Julie Adamen:

Little Yes, it can. I mean, you know, you know, the same you could work a room, right? Well, I can work a room. I mean, Robert, we've been at enough events together where you can see I mean, I'll just go out and talk to anybody. You know, you're good. Yes, I am good at that. But not everyone on the board is comfortable with that, especially if there's a lot of tension and there's some some contentious issue going on in the community. I know that never happens, people but issue, but you know, that small act of being at the door kind of being the pastor at the door and shaking hands as people come in, you know, that's very disarming to people and it also makes them feel as if you're in touch. And in fact, that simple act of touching someone by shaking hands is. I read a statistic, no statistic on this, but I read an article about this one time that if you like such as, like, if you're a cashier or something like a cashier, and you're handing somebody money back, if you touch their hand, even just a glancing touch, they will have something like a 40 or 50% more chance of remembering you in 24 hours than they will previously. So that physical bit of touch that handshake, that warmth, is something people I think even the naysayers in your community, I think they would be blown away. If the board president or whoever was the designee to be the handshake or, you know, shook hands with people as they came in or walked around and said, thanks for coming. Thanks for coming to the meeting, maybe even especially at those meetings that you think or you know, are going to be unpleasant, they do happen. So you kind of got to walk into the belly of the beast and do your best with that. Right,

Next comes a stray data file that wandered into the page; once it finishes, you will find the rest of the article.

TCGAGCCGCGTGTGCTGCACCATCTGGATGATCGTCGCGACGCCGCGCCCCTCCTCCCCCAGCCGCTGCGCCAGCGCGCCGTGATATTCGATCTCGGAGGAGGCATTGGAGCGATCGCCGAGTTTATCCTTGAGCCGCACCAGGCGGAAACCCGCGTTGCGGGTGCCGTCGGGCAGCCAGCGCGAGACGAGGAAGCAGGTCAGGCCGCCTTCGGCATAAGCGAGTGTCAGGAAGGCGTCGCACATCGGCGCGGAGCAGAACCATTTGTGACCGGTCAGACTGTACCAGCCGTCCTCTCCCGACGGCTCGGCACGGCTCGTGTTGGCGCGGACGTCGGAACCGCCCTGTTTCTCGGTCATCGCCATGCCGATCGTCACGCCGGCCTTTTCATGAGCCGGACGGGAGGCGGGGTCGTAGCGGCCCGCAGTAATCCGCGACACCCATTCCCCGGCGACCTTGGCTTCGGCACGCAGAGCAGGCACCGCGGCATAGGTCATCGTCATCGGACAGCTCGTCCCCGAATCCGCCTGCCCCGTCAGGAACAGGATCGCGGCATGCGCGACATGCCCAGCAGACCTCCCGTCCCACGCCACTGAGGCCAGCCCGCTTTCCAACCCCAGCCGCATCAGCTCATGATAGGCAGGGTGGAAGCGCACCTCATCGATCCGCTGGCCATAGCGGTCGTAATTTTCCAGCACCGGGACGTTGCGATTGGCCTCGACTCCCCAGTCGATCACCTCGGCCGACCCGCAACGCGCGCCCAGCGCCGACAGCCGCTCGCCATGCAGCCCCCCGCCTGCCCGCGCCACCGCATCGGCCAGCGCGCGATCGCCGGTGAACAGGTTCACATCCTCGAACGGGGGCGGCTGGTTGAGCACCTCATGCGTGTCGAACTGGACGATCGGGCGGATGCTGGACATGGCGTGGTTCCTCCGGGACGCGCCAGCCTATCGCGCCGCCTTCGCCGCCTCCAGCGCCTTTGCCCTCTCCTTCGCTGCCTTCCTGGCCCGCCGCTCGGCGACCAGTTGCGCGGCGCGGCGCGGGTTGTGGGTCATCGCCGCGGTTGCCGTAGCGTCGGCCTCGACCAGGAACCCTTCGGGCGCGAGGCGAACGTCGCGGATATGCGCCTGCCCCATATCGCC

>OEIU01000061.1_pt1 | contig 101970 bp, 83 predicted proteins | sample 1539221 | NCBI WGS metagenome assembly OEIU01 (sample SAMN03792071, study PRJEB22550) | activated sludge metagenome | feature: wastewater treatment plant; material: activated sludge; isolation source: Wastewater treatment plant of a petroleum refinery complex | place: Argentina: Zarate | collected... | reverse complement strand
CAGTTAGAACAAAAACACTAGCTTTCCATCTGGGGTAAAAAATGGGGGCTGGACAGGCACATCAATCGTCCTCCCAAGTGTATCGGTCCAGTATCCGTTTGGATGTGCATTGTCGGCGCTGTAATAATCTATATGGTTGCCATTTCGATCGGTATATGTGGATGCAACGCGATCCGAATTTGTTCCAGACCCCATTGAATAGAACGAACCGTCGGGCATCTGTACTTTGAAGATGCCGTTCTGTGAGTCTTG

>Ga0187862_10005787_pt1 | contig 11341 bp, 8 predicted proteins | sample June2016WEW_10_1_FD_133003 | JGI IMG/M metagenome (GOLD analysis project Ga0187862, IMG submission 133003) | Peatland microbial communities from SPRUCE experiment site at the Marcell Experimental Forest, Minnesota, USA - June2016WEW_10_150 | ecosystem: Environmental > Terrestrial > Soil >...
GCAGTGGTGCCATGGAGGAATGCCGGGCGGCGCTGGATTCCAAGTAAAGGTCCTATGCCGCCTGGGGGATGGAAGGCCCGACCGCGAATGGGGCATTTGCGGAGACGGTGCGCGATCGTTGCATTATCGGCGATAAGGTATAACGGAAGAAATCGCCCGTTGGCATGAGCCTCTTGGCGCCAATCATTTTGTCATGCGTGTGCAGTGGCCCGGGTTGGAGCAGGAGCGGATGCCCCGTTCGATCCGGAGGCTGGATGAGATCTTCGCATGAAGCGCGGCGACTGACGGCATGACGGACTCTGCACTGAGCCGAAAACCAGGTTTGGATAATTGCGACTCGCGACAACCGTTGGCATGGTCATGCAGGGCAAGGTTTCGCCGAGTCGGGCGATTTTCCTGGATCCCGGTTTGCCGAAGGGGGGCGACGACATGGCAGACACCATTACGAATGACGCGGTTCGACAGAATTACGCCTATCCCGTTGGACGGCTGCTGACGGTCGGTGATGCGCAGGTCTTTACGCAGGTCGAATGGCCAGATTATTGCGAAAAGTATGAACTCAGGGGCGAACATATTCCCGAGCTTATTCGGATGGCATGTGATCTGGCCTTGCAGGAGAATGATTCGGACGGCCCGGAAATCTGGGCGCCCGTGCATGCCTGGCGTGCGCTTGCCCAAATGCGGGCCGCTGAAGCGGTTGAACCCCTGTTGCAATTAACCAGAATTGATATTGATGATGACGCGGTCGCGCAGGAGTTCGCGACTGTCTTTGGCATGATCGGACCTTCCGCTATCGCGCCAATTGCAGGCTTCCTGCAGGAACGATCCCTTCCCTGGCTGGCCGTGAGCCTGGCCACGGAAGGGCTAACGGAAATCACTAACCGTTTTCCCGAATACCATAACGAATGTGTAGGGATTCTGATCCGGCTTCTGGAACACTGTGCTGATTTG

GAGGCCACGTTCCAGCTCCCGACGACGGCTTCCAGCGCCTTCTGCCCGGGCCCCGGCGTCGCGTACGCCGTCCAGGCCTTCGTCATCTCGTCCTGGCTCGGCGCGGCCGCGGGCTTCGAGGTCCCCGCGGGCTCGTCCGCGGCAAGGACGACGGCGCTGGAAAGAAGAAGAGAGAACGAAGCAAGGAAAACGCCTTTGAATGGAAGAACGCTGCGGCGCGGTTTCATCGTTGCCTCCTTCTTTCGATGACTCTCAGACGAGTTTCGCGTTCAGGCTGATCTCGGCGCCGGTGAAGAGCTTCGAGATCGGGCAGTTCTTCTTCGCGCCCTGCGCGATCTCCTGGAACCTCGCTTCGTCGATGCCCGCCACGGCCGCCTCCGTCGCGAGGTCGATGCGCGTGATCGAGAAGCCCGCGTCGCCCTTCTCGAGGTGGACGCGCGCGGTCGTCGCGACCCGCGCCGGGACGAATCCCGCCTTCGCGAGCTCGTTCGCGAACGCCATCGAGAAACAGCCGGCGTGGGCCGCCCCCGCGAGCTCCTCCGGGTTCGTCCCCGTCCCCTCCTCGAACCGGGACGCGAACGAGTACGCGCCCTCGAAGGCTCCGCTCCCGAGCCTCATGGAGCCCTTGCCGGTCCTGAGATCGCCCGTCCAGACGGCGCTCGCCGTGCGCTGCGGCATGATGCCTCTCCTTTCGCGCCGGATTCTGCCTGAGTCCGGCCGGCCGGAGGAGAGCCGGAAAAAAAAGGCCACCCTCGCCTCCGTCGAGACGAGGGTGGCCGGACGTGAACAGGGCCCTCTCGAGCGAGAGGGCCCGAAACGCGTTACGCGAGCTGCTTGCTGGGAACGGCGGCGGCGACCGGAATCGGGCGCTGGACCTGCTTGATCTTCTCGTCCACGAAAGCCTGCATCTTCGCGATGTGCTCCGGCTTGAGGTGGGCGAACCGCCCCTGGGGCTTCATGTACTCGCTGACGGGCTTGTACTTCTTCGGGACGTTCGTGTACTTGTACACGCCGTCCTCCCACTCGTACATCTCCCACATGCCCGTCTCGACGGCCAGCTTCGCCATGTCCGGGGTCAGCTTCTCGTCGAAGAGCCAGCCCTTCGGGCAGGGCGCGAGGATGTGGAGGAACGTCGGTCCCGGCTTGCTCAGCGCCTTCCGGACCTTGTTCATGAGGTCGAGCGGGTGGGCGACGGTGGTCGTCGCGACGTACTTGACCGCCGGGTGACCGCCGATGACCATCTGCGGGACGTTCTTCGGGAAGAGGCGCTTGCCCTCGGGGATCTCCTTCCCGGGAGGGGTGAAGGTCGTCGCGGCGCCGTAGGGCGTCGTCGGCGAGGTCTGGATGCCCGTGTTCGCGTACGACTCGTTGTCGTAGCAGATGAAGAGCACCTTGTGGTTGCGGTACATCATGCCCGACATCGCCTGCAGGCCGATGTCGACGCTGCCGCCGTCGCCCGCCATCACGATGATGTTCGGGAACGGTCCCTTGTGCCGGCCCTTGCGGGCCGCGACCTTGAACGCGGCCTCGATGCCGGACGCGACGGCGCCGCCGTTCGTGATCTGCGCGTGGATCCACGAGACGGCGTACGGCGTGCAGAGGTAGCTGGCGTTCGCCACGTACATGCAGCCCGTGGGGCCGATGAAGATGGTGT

Robert Nordlund:

and realize that you are leading people and drawing them forward, maybe a little bit like a magnet, you need to be close enough to be able to draw them, and we'll be in touch with them. I'm wondering if there's going to be people at board meetings? Well, let's say in in real life board meetings, where they are reluctant to shake someone's hand who has shook the hand of the 20 people in front of them, maybe they're just not comfortable with that. But that, that smiling face at the door, or refreshments in the back or whatever it is to make people think that the association is in good hands. These are nice people, they are caring people are going to look after the association's needs and my needs. And I'll give them the benefit of the doubt. So is that kind of what we're talking about here? leading people and reading what's the association needs and not just pushing through the agenda for the board meeting? Yes,

Julie Adamen: